How did we take the wrong road, how did we take the right one?
Good year. Hope it is safe and healthy for you and your family.
Over the past few days, I have shared with you some facts and thoughts on Trump’s continued coup attempt. I also suggested that an answer to this (and to Trumpism in general) can be found in Frank Capra’s iconic 1946 film “It’s a wonderful lifeAnd the central question he posed: do we unite or let the Mr. Potters of America own and run it all?
Today, the first of 2022, seemed appropriate to me to focus on how and why America became Potterized.
It is not possible to change the future without understanding the past. The American system is not just political or “the market” like us now live Him. It is an evolving set of laws, rules and norms that reflect a changing power structure. If we are to change the road we are on (and we have to), we have to see how we fared. If we are to change the current power structure (and we must), we need to understand how it came about.
More importantly, we need to understand why we made a giant U-turn from the road we were during the first three decades after WWII – when America was on the path to building a strong democracy and the largest middle class the world has ever seen, by expanding civil rights and human rights voting and creating a more inclusive society – down the path that led us to Trump.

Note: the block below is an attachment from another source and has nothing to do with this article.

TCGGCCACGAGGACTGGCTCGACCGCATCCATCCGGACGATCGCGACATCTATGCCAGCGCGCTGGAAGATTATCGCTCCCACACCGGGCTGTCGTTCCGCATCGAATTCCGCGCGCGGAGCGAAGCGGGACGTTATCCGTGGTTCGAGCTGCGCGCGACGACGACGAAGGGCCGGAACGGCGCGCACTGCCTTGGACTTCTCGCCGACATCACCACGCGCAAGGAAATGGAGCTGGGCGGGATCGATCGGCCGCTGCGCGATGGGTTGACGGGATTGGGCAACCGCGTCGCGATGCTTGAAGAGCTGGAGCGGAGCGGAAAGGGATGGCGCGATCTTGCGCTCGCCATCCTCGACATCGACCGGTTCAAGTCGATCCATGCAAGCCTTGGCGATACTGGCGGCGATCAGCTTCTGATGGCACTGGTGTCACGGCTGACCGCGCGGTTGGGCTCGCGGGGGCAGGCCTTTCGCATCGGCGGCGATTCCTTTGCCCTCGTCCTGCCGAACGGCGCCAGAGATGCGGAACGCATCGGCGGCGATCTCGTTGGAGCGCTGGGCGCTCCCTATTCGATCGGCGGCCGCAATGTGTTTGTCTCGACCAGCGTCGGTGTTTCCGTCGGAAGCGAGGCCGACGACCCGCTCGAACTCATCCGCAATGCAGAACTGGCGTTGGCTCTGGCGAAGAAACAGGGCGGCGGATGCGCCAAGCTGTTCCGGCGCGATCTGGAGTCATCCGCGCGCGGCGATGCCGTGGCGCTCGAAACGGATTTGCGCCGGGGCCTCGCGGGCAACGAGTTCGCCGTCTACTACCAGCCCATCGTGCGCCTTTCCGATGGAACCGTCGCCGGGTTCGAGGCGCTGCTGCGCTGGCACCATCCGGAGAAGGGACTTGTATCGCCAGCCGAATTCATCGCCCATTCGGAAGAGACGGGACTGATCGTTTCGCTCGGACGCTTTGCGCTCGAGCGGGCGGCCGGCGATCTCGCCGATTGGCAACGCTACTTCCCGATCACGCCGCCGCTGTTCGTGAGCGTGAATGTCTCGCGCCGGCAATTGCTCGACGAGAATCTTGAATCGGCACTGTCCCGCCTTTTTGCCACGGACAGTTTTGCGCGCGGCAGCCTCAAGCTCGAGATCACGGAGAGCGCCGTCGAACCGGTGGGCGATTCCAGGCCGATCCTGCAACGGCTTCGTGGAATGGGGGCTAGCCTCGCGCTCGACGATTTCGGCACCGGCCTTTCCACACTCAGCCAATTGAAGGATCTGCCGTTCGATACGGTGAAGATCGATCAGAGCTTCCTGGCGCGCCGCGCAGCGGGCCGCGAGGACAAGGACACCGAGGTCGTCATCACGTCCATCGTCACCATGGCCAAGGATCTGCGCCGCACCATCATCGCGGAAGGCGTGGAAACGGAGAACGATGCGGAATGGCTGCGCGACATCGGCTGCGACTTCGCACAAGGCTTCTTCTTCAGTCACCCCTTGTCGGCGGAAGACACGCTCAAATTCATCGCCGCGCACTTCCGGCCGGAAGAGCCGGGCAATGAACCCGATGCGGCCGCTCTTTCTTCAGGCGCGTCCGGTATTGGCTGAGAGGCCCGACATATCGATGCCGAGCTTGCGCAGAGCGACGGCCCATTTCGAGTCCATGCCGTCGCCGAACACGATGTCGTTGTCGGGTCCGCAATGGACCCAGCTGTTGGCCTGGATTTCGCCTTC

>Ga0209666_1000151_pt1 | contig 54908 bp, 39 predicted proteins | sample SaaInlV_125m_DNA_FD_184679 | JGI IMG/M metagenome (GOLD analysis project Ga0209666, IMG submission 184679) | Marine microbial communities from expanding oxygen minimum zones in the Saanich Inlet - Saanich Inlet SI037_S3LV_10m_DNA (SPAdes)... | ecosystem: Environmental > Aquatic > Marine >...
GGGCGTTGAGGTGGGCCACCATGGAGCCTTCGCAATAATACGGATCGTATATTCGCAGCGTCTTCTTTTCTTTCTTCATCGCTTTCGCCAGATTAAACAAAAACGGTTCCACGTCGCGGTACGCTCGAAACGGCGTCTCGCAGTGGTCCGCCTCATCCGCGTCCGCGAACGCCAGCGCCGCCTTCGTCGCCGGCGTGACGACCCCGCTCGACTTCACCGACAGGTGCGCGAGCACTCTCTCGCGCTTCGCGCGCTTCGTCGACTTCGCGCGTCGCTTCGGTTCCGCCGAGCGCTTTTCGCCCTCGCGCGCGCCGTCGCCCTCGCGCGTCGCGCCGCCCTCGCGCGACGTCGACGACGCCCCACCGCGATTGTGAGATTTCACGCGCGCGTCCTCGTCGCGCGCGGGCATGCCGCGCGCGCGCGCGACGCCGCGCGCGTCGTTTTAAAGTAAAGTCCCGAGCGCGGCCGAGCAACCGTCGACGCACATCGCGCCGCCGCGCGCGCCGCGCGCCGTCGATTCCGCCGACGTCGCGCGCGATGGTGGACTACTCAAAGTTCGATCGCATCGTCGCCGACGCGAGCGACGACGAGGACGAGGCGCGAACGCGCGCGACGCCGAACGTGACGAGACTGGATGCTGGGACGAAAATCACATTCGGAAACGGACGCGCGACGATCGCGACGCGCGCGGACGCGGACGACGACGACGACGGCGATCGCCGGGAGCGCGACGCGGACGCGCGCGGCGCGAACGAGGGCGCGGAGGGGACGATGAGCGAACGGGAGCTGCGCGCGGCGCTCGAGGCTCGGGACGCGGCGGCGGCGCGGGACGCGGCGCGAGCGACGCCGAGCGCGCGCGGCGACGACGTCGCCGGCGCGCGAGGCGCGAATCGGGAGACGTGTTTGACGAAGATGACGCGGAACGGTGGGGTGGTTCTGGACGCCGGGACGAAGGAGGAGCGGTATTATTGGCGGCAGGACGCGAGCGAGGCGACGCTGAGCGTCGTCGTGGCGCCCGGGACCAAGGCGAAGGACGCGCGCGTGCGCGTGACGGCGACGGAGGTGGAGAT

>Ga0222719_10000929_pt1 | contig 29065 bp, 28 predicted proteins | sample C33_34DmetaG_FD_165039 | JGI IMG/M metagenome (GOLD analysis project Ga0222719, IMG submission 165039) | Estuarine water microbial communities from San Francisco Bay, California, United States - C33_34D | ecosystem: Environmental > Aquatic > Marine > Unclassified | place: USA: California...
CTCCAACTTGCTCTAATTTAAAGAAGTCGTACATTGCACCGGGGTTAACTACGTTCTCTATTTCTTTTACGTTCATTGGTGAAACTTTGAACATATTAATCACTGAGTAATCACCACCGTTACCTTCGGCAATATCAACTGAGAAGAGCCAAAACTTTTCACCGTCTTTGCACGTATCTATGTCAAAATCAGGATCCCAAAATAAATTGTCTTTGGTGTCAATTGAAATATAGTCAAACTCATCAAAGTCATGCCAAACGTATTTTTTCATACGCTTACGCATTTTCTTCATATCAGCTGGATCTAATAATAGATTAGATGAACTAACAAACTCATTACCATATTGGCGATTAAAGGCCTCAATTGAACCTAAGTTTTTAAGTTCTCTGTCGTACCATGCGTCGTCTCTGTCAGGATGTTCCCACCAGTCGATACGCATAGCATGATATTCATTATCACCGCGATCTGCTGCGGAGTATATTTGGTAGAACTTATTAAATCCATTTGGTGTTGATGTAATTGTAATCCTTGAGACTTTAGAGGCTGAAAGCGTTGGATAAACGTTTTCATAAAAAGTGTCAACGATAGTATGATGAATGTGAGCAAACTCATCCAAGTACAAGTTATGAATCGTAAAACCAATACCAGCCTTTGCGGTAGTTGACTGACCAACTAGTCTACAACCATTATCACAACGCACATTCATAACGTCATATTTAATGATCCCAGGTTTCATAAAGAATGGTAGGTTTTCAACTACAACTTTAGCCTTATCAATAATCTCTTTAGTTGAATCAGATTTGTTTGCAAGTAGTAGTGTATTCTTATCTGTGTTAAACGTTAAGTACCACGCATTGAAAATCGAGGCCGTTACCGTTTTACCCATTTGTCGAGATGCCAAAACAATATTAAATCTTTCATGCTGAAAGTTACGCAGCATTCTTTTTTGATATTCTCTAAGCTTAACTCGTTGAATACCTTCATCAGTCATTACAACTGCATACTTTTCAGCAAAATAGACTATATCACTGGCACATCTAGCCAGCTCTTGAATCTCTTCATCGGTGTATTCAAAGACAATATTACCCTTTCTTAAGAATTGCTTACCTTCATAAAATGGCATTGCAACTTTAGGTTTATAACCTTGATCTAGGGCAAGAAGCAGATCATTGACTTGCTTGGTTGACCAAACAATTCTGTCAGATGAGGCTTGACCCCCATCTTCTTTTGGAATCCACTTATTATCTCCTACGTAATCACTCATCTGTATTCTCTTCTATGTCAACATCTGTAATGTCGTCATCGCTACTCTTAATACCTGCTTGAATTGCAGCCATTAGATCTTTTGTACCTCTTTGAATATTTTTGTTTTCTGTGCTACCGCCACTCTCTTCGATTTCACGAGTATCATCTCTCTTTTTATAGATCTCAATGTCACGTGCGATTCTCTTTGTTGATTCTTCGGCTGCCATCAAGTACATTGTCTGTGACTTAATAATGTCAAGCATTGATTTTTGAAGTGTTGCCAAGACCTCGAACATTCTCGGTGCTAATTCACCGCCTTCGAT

If we find out how we got to “It’s a wonderful life”From 1946 to the Pottersvilles that so many Americans live in by 2022, we have a chance to get back on track.
My personal journey – and the questions that have plagued me for years – parallels the larger one. I was born in 1946, the same year “It’s a wonderful life” has been freed. I grew up in the 1950s and 1960s with civil rights, voting rights, women’s rights, and nascent, if not crazy, youthful optimism about the future.
I witnessed the U-turn. I saw the system change, but I didn’t know why.
In the 1970s, I represented the United States before the Supreme Court and then led the political team of the Federal Trade Commission. In the 1980s, I watched and recounted what I saw happen under Reagan and Bush I, and taught brilliant students what I thought they needed to know about the system. In the 1990s, I advised Bill Clinton when he was running for President, then led his Economic Transition team and became his Secretary of Labor. Afterwards, I taught another group of great students. I advised Barack Obama. When Trump was elected, I became a staunch critic.
Through it all, I kept wondering: Why is this happening? How did we go wrong? What can be done?
I have some preliminary answers that I will share with you over the coming weeks and months.
So far, here is a video which was my first attempt to answer these questions as simply as possible. Please take a look. I am interested in your thoughts and comments.